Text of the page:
POETRY: Loves Of The Puppets by Richard Wilbur

October 17, 2018

Meeting when all the world was in the bud, Drawn each to each by instinct’s wooden face, These lovers, heedful of the mystic blood, Fell glassy-eyed into a hot embrace. April, unready to be so intense, Marked time while these outstripped the gentle weather, Yielded their natures to insensate sense, And flew apart the more they came together. Where did they fly? Why, each through such a storm As may be conjured in a globe of glass Drove on the colder as the flesh grew warm, In breathless haste to be at lust’s impasse, To cross the little bridge and sink to rest In visions of the snow-occluded house Where languishes, unfound by any quest, The perfect, small, asphyxiated spouse. That blizzard ended, and their eyes grew clear, And there [...]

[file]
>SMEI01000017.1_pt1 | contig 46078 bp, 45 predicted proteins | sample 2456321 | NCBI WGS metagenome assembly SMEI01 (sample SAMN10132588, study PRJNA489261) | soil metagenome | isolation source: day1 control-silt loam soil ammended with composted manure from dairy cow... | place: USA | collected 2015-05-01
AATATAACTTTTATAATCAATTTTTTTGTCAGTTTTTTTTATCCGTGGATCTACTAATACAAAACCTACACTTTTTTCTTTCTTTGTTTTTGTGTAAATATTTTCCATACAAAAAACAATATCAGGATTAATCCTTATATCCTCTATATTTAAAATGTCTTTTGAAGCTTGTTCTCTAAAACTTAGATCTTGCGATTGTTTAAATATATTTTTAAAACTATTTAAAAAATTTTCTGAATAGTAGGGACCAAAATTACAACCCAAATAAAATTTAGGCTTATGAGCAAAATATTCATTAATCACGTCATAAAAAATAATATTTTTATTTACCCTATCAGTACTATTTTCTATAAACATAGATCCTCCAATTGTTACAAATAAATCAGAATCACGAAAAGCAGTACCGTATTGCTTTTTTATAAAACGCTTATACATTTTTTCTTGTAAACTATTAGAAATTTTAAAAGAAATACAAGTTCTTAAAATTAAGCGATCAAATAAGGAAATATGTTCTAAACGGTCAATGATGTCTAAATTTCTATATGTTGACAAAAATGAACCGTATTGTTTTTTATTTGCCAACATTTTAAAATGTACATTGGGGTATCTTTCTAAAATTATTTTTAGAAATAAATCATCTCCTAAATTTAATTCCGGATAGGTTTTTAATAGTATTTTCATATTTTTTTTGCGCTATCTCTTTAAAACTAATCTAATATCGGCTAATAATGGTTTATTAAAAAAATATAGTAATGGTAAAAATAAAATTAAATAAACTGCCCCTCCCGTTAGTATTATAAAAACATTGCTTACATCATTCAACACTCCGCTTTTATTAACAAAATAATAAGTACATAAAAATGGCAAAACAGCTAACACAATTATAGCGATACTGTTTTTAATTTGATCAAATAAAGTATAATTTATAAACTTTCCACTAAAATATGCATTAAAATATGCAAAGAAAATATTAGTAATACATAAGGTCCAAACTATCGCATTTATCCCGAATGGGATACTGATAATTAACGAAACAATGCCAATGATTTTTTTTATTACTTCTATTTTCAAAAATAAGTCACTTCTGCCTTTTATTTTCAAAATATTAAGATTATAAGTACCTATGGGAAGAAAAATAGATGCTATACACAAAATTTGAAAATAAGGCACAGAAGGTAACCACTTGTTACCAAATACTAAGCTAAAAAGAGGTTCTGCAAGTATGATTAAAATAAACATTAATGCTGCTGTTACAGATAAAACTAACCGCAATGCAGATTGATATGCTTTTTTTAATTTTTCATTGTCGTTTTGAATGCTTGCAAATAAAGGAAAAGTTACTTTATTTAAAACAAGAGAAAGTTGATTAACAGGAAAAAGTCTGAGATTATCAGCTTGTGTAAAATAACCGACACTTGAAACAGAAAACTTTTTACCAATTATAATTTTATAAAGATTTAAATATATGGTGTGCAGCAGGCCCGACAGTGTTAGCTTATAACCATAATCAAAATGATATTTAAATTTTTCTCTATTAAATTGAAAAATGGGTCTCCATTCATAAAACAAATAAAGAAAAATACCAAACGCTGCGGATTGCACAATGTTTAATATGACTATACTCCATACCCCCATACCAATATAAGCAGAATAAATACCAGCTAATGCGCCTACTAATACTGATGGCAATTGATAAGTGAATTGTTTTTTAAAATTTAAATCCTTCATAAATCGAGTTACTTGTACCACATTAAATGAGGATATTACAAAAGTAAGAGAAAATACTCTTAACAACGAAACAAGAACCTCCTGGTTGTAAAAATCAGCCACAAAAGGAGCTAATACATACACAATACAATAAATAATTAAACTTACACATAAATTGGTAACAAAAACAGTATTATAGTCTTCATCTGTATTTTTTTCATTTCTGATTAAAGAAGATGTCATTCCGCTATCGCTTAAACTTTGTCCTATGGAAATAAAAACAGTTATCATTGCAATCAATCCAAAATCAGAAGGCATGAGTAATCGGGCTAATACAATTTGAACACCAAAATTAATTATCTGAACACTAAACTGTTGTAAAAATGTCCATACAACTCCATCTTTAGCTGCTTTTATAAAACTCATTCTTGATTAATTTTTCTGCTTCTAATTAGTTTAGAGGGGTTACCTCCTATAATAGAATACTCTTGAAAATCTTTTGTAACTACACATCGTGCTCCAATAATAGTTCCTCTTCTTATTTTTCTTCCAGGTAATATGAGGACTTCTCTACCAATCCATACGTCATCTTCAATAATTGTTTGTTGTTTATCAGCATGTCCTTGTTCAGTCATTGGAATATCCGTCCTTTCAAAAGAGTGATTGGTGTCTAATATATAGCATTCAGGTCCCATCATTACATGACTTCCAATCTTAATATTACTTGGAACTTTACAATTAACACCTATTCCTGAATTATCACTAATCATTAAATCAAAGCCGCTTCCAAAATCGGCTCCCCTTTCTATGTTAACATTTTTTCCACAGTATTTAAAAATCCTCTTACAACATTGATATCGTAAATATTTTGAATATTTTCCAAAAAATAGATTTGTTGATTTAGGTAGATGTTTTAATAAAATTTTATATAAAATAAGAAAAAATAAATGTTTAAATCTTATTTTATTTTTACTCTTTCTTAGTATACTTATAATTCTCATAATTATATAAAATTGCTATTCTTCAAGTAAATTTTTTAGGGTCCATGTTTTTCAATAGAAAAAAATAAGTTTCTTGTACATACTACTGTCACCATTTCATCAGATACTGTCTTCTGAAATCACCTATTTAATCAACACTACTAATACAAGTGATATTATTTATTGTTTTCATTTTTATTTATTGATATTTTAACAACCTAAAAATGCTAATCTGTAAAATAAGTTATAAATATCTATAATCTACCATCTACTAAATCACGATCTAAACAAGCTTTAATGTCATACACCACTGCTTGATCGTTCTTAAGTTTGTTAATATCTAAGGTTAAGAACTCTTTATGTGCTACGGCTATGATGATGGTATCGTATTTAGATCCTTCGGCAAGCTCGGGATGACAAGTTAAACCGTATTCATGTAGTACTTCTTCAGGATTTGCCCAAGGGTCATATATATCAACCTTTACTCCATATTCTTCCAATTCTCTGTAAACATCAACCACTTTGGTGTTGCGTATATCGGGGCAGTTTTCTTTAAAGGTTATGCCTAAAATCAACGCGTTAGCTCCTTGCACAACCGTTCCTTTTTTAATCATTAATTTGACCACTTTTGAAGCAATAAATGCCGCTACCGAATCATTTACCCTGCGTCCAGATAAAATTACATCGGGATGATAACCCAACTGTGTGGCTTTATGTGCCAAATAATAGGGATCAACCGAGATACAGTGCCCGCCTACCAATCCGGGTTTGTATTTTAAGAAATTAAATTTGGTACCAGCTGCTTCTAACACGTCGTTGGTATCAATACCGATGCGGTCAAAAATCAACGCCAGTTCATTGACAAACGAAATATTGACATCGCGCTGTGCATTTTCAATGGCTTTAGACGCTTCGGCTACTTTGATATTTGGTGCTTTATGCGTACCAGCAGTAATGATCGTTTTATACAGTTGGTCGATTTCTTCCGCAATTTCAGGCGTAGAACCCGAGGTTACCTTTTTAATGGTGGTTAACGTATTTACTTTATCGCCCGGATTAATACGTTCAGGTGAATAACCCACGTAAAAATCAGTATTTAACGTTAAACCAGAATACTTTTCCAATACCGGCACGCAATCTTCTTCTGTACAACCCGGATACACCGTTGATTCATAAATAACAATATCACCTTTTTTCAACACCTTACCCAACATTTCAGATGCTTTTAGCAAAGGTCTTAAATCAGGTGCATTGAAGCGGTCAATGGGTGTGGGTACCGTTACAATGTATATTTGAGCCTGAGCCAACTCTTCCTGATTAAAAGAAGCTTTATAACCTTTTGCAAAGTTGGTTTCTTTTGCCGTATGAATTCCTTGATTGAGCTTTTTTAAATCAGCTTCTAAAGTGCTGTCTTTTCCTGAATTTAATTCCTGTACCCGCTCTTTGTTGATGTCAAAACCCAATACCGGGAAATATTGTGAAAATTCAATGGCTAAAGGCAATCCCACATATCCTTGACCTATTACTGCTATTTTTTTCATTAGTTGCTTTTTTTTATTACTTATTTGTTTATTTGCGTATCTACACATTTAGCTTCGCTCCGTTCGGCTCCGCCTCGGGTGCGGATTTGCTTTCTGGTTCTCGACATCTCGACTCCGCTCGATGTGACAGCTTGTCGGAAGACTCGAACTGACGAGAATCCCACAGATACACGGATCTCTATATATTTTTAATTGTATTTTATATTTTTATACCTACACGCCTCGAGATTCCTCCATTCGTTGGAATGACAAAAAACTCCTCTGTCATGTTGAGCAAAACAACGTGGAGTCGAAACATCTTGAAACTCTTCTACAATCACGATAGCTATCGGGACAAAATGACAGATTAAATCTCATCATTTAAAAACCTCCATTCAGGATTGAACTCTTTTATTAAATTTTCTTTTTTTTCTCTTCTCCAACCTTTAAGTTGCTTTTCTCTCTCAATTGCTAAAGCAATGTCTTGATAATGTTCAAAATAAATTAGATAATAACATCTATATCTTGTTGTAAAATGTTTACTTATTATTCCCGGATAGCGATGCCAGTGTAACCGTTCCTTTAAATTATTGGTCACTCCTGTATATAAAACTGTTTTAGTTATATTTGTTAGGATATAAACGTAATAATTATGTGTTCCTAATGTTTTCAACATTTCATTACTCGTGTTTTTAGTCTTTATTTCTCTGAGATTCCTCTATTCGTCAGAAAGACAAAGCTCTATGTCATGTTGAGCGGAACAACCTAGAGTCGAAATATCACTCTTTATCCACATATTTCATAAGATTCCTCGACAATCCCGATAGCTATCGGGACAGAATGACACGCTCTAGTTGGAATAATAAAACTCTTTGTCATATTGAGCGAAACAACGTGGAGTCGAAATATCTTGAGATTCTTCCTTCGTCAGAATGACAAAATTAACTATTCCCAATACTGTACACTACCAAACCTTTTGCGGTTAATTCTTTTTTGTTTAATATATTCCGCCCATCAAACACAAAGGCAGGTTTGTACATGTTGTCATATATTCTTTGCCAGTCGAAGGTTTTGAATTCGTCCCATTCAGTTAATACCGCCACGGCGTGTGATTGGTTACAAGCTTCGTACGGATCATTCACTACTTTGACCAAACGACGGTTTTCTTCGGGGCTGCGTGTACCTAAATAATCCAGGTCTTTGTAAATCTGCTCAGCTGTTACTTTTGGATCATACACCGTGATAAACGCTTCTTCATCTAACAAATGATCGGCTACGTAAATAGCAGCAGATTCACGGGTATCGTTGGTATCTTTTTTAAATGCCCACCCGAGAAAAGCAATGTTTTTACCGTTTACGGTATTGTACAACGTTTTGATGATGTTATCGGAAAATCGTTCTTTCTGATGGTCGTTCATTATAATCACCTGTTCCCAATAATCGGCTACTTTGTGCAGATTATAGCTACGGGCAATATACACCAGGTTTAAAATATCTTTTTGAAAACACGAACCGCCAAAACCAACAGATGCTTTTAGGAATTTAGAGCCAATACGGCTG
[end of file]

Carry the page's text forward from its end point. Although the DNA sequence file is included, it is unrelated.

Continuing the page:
POETRY: The Mosquito by Rodney Jones

October 14, 2018

I see the mosquito kneeling on the soft underside of my arm, kneeling Like a fruitpicker, kneeling like an old woman With the proboscis of her prayer buried in the idea of God, And I know we shall not speak with the aliens And that peace will not happen in my life, not unless It is in the burnt oil spreading across the surfaces of ponds, in the dark Egg rafts clotting and the wiggletails expiring like batteries. Bring a little alcohol and a little balm For these poppies planted by the Queen of Neptune. In her photographs she is bearded and spurred, embellished five hundred times, Her modular legs crouching, her insufferable head unlocking To lower the razor-edge of its tubes, and she is there in the afternoon When the wind gives up the [...]

POETRY: Things To Think by Robert Bly

October 12, 2018